By The Living Church staff

One of the best-known and most controversial Episcopal bishops in the last half century, the Rt. Rev. John Shelby Spong, died in his sleep September 12 at the age of 90. He served as the VIII Bishop of Newark from 1979 to 2000.

Bishop Spong’s assertively liberal perspective of Christianity, and his rejection of the literal truth of the Virgin Birth and the Resurrection, attracted both a passionate following and repeated accusations of heresy. For many conservatives, he became a symbol of everything that has gone wrong with the Episcopal Church. For many progressives, he provided a safe space for skepticism and for experiencing Christianity through a filter of contemporary society.

Of his two dozen books, perhaps the best known is Why Christianity Must Change or Die: A Bishop Speaks to Believers in Exile. In the preface of that 1999 book he described how the word “controversial” became “almost a part of my identity.”

As a priest in Richmond, Virginia, in 1974, after publishing a book titled This Hebrew Lord, Spong held a series of public dialogues with a Jewish rabbi on the nature of God and Jesus. In response to a question from the rabbi, Spong said: “The Bible never says in a simplistic way that Jesus is God. Jesus prays to God in the Gospels. He is not talking to himself.”

Spong wrote this was “a theological distinction far too subtle for the secular press to grasp. ‘Jesus is not God, Rector Asserts’ was the headline greeting readers of the Richmond Times Dispatch the next day, and the debate was on.”

As Bishop of Newark, Spong championed the efforts of gay people to gain recognition in the church, and on December 16, 1989, he ordained the first openly gay, partnered priest, Robert Williams, causing an uproar. After his assisting bishop, the Rt. Rev. Walter Righter, ordained Barry Stopfel as a deacon in 1990 with Spong’s blessing, Righter was accused of “heresy” in 1996, and acquitted by a church court. Spong speculated that the church prosecuted Righter, even though Spong conducted the earlier ordination, because “perhaps they felt that he would be an easier target, or they simply did not want to give me so large a public forum.”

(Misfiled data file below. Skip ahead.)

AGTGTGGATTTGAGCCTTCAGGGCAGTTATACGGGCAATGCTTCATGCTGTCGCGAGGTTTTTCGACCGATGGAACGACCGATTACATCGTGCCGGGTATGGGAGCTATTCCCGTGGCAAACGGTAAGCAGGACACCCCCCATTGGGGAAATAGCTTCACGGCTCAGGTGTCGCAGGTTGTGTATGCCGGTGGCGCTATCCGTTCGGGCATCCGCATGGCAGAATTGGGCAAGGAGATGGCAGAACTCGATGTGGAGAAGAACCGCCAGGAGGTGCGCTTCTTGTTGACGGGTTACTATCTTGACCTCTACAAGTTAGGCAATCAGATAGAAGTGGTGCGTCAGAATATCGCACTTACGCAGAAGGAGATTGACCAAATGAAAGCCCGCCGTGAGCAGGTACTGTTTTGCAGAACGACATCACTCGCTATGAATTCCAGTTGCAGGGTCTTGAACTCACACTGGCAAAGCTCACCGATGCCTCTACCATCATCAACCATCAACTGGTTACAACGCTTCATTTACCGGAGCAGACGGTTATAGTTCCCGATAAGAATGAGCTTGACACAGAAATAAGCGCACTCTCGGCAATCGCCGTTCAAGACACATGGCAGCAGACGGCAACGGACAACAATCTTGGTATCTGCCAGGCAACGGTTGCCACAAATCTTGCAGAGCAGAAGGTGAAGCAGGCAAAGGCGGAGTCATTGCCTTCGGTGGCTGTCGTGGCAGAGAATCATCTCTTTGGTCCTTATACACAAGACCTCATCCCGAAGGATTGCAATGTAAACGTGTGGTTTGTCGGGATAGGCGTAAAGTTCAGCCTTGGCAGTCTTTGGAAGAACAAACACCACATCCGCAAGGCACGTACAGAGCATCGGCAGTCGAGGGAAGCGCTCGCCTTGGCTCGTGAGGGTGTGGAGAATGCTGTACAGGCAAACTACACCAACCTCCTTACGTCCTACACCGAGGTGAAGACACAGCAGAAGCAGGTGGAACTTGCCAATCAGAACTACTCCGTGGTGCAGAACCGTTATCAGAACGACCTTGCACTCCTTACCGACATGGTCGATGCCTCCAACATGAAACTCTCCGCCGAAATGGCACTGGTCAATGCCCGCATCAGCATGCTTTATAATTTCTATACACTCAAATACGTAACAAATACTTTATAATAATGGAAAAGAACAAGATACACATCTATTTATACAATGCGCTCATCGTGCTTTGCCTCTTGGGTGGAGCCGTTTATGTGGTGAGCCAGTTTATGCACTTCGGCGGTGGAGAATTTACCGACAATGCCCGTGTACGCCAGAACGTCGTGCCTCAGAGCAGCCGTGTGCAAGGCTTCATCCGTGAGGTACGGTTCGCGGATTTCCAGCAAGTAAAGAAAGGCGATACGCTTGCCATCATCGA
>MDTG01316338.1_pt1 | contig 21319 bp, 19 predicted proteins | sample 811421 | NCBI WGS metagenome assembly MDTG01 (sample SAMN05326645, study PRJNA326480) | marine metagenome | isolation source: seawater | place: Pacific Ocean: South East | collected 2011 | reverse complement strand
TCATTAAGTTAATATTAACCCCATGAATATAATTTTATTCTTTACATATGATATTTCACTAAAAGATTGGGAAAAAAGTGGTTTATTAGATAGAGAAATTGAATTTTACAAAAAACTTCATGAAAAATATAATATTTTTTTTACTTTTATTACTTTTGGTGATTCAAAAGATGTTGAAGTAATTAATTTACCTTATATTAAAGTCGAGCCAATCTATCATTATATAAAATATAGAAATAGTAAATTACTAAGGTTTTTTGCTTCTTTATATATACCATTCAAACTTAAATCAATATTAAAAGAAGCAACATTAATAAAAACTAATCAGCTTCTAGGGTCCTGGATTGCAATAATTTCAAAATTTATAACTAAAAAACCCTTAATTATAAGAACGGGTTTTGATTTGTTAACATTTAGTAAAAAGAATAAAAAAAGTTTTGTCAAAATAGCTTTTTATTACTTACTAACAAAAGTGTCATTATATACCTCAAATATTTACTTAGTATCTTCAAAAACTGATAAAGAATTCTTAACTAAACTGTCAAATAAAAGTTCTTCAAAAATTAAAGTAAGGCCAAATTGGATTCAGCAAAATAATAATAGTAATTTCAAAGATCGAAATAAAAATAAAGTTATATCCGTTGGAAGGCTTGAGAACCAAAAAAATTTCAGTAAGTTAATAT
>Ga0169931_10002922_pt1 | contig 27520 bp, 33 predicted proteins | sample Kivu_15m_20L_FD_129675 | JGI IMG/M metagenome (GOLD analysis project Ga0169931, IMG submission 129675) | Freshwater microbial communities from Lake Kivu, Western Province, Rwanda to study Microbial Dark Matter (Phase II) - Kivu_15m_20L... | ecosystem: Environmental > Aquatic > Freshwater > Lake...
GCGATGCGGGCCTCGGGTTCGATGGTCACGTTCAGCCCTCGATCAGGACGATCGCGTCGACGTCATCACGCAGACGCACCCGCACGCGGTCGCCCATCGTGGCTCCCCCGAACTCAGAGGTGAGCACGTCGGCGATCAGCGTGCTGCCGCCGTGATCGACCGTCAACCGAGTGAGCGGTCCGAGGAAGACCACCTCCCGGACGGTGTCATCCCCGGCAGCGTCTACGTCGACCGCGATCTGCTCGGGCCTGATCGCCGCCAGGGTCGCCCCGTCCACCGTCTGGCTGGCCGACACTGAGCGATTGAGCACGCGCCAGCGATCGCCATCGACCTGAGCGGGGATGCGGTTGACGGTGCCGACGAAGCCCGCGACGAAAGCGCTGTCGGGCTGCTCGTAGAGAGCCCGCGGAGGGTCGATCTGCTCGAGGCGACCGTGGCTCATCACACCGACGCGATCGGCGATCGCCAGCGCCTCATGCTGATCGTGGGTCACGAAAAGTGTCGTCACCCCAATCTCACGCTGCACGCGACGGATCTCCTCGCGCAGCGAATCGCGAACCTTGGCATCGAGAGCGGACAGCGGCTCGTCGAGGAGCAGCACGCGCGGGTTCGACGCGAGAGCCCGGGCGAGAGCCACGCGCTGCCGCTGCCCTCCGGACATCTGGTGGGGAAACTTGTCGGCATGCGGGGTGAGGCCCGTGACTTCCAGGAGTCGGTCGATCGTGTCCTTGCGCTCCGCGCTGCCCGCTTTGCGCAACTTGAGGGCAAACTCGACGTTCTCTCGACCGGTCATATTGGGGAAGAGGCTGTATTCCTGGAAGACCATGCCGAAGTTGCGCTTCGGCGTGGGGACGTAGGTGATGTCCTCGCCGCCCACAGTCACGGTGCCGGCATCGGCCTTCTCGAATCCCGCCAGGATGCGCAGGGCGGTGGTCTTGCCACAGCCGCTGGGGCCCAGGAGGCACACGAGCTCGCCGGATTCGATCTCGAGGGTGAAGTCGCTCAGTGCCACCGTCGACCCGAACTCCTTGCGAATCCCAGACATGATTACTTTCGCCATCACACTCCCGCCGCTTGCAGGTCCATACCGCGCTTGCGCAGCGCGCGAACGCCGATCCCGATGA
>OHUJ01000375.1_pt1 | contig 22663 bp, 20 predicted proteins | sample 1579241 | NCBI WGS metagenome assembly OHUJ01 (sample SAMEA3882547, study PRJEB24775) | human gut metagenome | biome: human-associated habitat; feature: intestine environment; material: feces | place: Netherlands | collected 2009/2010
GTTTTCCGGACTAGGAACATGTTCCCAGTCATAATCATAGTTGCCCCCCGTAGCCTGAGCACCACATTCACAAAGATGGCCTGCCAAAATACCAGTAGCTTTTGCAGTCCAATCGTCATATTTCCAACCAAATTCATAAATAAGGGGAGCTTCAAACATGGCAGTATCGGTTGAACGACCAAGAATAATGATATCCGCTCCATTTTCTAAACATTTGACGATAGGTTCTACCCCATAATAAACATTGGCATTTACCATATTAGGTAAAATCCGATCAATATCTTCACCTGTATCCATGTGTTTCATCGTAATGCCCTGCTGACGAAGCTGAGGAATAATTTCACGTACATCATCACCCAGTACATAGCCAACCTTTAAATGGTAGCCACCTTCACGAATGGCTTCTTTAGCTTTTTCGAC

In 1998, Spong published “Twelve Points for Reform” in The Voice, the newspaper of the Diocese of Newark. Among the 12 points:

  • The virgin birth, understood as literal biology, makes Christ’s divinity, as traditionally understood, impossible.
  • The miracle stories of the New Testament can no longer be interpreted in a post-Newtonian world as supernatural events performed by an incarnate deity.
  • The view of the cross as the sacrifice for the sins of the world is a barbarian idea based on primitive concepts of God and must be dismissed.

In response, Rowan Williams, the future Archbishop of Canterbury who was then the Bishop of Monmouth in the Church in Wales, wrote a lengthy rebuttal. Williams summarized by writing, “I cannot in any way see Bishop Spong’s theses as representing a defensible or even an interesting Christian future. And I want to know whether the Christian past scripture and tradition, really appears to him as empty and sterile as this text suggests.”

Spong attended Virginia Theological Seminary, was ordained as a priest in 1955, and for 20 years served parishes in North Carolina and Virginia, until his election as bishop in 1976. Since retiring as Bishop of Newark in 2000, Spong continued an active career of writing, speaking, and teaching, until suffering a stroke in 2016.

He is survived by his second wife, Christine Mary Spong, and five children. His first wife, Joan Lydia Ketner Spong, died in 1988 after more than 30 years of marriage.

Funeral arrangements for Bishop Spong have not been announced.